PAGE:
- FAMRI Center
Suzaynn Schick, PhD
Assistant Adjunct Professor of Medicine
Dr. Suzaynn Schick studies the effects of exposure to secondhand cigarette smoke on the upper and lower respiratory tract in human subjects and the chemical and physical changes that occur in aging secondhand smoke. Dr. Schick received her BS in Cell and Molecular Biology and the University of Washington and her PhD in Biomedical Sciences at the University of California, San Francisco. She did postdoctoral training under Professors Stan Glantz and John Balmes and now leads her own group in the Human Exposure Laboratory at San Francisco General Hospital campus. My lab studies secondhand smoke because smoking is still the leading preventable cause of death in the world and because the knowledge that secondhand smoke hurts nonsmokers is the most powerful force against the tobacco industry. We are testing the effects of short exposures to SHS on nasal congestion to see whether SHS exposure can increase the risk of catching a cold or sinusitis. We are also looking at the effects of short exposures to low levels of SHS on the responsiveness and stiffness of blood vessels. Our earlier studies have shown that just 30 minutes exposure to SHS causes changes to the blood vessels that increase the risk of heart attack. In our current study we are testing lower levels of smoke, and looking into the cellular mechanisms behind the SHS effect. We are also really curious about how SHS changes after it comes off the end of the cigarette. Cigarette smoke is a complex mixture of thousands of chemicals and these chemicals interact and change as time passes. Most of what we breathe as SHS is smoke that has been around for a while and changed. We know that nicotine sticks to surfaces and can form some carcinogenic nitrosamines as time passes. Our preliminary results suggest that the concentrations of a number of toxic volatile organic compounds can also increase as smoke ages. Secondhand cigarette smoke is also a wonderful model for other kinds of smoke. Smoke from burning vegetation, whether it is a cigarette, a cooking fire, or burning grasslands, has similar effects on the cells in our lungs, heart and vasculature. Oxidant gasses, carcinogens, and irritants affect the body through different molecular pathways and we are exploring these pathways to learn more about how humans respond to a wide range of air pollutants.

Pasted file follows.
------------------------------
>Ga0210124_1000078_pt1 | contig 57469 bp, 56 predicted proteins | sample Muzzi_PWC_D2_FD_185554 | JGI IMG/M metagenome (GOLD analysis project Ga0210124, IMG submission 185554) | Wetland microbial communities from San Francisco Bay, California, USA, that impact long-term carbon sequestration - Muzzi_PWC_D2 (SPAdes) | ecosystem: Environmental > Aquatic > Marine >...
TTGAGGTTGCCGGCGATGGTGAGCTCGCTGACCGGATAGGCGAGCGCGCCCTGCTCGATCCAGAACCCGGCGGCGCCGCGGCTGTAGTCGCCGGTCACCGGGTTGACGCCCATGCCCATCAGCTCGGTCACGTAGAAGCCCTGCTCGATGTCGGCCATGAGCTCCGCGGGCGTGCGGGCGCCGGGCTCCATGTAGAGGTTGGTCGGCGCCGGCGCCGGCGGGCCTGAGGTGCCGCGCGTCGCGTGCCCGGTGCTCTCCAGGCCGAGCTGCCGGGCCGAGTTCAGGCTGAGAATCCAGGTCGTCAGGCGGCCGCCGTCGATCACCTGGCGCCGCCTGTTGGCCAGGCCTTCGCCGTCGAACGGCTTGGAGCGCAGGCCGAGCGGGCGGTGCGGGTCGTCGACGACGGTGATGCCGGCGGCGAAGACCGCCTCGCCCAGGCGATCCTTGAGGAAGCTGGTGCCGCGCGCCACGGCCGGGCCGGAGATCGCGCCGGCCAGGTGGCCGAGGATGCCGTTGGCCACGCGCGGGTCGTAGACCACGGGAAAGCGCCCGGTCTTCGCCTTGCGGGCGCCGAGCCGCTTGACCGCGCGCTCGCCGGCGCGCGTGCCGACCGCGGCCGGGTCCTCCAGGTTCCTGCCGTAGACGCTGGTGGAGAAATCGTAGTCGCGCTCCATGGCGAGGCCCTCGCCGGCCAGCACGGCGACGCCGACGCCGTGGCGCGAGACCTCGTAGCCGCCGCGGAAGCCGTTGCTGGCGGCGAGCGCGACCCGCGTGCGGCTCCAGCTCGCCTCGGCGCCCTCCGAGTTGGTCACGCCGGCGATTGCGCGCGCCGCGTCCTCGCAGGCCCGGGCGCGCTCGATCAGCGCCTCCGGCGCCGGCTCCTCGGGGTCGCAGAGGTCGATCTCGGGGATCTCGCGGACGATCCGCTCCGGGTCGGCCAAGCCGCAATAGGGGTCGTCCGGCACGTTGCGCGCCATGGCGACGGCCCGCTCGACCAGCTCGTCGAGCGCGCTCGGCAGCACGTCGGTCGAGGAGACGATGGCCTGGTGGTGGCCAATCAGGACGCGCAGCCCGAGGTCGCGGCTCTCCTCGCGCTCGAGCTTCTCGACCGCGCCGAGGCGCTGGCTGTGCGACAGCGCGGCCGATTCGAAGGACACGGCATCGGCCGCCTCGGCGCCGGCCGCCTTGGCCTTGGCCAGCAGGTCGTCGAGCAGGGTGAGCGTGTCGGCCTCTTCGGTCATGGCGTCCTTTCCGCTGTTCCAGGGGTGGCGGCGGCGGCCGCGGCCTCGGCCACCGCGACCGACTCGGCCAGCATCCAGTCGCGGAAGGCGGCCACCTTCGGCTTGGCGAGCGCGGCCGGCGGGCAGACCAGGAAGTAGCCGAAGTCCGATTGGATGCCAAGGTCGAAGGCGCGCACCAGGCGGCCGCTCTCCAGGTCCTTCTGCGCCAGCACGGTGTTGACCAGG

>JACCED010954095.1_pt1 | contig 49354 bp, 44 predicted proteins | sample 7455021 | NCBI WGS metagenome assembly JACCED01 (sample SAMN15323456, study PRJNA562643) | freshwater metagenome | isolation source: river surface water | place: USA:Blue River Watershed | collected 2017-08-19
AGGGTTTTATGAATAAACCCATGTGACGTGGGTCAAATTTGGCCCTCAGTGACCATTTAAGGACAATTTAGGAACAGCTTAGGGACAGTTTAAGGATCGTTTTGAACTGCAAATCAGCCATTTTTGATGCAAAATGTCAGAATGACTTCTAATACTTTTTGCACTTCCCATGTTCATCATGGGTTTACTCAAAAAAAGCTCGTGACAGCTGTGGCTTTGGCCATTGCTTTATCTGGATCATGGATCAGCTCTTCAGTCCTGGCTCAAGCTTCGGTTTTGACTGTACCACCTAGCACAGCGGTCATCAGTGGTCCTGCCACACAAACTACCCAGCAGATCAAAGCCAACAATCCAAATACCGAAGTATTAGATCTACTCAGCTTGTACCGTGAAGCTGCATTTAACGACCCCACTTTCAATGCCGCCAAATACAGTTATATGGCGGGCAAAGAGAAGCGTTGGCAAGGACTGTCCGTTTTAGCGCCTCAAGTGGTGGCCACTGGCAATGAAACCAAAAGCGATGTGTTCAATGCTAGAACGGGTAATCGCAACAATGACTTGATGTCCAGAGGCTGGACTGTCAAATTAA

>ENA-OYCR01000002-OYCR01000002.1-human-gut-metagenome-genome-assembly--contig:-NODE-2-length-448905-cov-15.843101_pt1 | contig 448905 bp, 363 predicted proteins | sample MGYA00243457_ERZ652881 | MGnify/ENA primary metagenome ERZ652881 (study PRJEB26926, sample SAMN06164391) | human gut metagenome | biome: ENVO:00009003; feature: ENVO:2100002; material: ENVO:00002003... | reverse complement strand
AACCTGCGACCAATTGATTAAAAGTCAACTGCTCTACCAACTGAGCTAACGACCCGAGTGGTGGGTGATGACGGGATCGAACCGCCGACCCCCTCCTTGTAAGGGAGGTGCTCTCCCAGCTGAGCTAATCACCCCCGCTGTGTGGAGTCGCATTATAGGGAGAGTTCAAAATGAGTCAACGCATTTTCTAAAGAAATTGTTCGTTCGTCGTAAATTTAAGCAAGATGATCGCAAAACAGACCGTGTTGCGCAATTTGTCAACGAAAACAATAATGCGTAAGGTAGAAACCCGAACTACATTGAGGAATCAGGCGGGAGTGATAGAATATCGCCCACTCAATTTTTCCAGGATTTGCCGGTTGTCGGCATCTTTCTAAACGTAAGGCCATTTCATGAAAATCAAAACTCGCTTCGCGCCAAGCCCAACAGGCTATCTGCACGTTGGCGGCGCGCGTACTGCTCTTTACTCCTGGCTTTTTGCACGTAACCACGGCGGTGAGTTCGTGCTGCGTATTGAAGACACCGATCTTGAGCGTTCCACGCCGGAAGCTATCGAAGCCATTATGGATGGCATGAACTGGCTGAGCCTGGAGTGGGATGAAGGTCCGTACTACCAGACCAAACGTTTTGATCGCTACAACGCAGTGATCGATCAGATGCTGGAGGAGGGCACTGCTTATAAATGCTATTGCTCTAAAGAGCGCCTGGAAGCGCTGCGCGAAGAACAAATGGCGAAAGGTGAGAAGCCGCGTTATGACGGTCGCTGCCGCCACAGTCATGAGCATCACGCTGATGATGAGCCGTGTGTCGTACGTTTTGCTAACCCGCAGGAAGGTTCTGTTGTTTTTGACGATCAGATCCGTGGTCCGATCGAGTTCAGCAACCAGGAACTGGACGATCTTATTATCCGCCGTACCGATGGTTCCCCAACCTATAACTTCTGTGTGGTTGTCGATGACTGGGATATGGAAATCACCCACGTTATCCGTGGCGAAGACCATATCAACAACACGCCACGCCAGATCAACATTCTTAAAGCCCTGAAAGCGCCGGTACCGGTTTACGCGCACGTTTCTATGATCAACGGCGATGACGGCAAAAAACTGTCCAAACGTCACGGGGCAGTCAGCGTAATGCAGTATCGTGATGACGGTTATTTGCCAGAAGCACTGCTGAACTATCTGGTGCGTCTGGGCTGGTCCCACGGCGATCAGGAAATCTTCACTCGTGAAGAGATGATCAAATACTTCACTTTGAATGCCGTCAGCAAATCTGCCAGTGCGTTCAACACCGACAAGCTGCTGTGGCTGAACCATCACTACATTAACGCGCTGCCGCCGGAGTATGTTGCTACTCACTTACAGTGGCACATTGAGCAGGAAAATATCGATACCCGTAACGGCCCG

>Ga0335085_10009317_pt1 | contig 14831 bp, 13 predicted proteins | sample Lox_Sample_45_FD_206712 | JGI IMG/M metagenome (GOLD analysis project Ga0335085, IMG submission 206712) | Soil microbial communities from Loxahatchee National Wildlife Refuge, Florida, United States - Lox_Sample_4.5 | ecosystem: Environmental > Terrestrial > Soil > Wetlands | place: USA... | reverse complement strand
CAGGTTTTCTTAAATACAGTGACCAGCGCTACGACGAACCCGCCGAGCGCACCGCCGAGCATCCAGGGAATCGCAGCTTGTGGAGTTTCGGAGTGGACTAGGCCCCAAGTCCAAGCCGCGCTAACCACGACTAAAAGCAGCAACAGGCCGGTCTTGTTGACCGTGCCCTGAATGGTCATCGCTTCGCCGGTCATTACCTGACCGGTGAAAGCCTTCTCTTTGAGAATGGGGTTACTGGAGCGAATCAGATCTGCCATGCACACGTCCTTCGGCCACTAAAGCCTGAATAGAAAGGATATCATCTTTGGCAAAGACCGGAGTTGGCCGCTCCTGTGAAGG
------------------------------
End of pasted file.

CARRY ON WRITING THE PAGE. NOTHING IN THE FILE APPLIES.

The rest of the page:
1989 BS, Cell & Molecular Biology, University of Washington 2001 PhD, Biomedical Sciences, UCSF
1. Glantz, S.A. and Schick. S. Implications of ASHRAE’s guidelines for ventilation in smoking permitted areas. ASHRAE Journal, 2004 46(3):54-61. 2. Schick, S. and Glantz, S.A.2005. Scientific analysis of secondhand smoke by the tobacco industry, 1929-1972. Nicotine and Tobacco Research, 2005 7 (4): 591-612. 3. Schick, S. and Glantz, S.A. 2005. Philip Morris toxicological experiments with fresh sidestream smoke: more toxic than mainstream smoke. Tobacco Control, 2005 14(6): 396-404. 4. Schick, S. and Glantz, S.A. 2006. Toxicological analysis of aged sidestream cigarette smoke by the tobacco industry. Tobacco Control, 2006 15(6): 424-429. 5. Schick, S. and Glantz, S.A. 2007. Post-MSA funding of academic and private sector research by the tobacco industry. Tobacco Control, 2007 16: 157-164. 6. Schick, S.F. and Glantz, S.A. 2007. Formation of 4-(n-methyl-n-nitrosoamino)-1-(3-pyridyl-d4)-1-butanone (NNK) in aging sidestream cigarette smoke. Cancer Epidemiology, Biomarkers and Prevention. 16: 1547-1553. 7. Heiss, C., Amabile, N., Lee, A.C., Real, W.M., Schick, S.F., Lao, D., Wong, M.L., Jahn, S., Angeli, F.S., Minasi, P., Springer, M.L., Hammond, S.K., Glantz, S.A., Grossman, W., Balmes, J.R., Yeghiazarians, Y. Secondhand smoke, acute vascular injury, and mobilization of dysfunctional endothelial progenitor cells. Journal of the American College of Cardiology 51(18):1760-1771 8. Schick, S.F., Gvinianidze, K., Novotny, T. 2008 Pilot study of compliance with healthcare facility smoking laws in Georgia. Georgian Medical News 1 (154): 47-52.